Surprises aplenty over 45 years

May 2, 2015 by

Surprises aplenty over 45 years

By Father Joseph Breighner

“Is this Father Joe?” a woman’s voice asked over the phone. “Yes”, I replied. “Oh good. I’m looking for a big, strong man to take out my garbage.”

I actually received that phone call at the Shrine of the Little Flower in Baltimore back in the summer of 1971, a few short months after I was ordained a priest. My family, of course, quickly reminded me that, as a kid, I always wanted to be a garbage man. As a child, I thought they got to keep all the neat junk – old tires and bikes and mysterious stuff. It was the stuff of a child’s fantasy. Little did I know that God had arranged for me to fulfill both dreams.

This May it will be 45 years since my ordination to the priesthood. I was privileged to be among an amazing group of men. Surely a Hall of Fame would be honored to include such wonderful priests as Father Joe Bochenek, Father Larry Frazier, Father Mike Roach and Monsignor Tom Phillips. These are my ordination classmates still living.

A Heavenly Hall of Fame houses my deceased classmates: Father Chris Carney, Father John Delclos, Father Herb Derwart, Father Joe Kaiser, Father Don McMaster, Father Blair Raum and Monsignor Ed Miller. Bill Kristofco was also ordained with us, but was later laicized and got married. Today, he and Maureen are the proud parents of four children, and grandparents to 10. Judging by those numbers, if priests could marry, we would not be having an evangelization problem.

To the young men who may be thinking about the priesthood, just know that God has surprises for you. As the saying goes: We propose but God disposes! I spent 12 years in the seminary preparing to be a parish priest, but spent virtually my entire priesthood in specialized ministries.

I could never have dreamed of doing a national radio show for 35 years, aired locally on WPOC. It was also carried on Armed Forces Network. I thank Father John Geaney and Paulist Communications for that opportunity.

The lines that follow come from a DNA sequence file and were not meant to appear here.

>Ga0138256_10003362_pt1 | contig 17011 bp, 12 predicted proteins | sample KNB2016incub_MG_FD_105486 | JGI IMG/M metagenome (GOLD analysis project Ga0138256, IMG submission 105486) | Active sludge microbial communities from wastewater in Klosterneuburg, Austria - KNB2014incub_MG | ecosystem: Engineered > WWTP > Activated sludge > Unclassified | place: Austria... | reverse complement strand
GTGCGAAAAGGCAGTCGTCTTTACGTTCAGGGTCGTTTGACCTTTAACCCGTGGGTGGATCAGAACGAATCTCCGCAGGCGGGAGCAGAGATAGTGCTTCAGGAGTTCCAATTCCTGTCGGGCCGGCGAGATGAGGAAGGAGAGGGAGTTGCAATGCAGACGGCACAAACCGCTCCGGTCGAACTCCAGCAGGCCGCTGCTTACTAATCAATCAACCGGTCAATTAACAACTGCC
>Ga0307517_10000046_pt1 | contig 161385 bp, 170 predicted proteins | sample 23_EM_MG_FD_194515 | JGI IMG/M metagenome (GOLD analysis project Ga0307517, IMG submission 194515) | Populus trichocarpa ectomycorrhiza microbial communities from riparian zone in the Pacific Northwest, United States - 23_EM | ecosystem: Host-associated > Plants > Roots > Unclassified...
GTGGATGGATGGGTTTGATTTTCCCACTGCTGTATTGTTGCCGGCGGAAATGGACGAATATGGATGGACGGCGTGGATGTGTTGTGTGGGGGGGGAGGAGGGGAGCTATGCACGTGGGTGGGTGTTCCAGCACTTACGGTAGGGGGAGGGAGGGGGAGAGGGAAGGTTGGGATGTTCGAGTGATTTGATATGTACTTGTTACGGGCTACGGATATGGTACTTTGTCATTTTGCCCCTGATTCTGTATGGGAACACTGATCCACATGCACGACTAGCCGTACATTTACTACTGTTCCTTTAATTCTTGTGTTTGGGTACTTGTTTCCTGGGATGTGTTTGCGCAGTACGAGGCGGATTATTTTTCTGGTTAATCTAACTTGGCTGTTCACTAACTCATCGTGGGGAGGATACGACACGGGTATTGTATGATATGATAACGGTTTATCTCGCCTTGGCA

I recently talked to a nurse from Germany who had been present in Berlin when President Reagan gave his famous challenge to the Soviets: “Mr. Gorbachev, tear down this wall!” This lady married an American soldier. She said very simply: “You helped a lot of people in the military.”

Years earlier Tom Sofio of Paulist Communications said: “Joe, you’re probably preventing WWIII! The Soviets can hear your broadcast and they’re saying: ‘These Americans are pretty nice people. Let’s not blow them up today.’ ” In addition to the radio, of course, was this column in the Catholic Review. I actually was asked to write one column before I was ordained, so I can say that I’ve written for the Review for more than 45 years.

I share this because I planned none of this. This is not about ego. It’s about God. All we can do is present ourselves as Samuel did in the Old Testament: “Here I am Lord.”

A vocation is not about us telling God what we’re going to do for him. A vocation is being open to what God wants to work through us. A group of fishermen 2,000 years ago thought they would always be fishermen. God had some other thoughts.

Because of these public ministries I was invited to give retreats, parish missions, days of recollection and individual talks of various kinds. I loved all the personal contact with people, but didn’t always take very good care of myself. Strokes in my eyes almost ended my ministry, and blood clots nearly ended my life. As Shakespeare wrote: “He loved not wisely but too well.”

All I would ask of you the reader is to pray for all of us. As Alfred, Lord Tennyson said: “More things are wrought by prayer than this world dreams of.”

Pray especially for those discerning their vocation in life. God has surprises for those who follow him.

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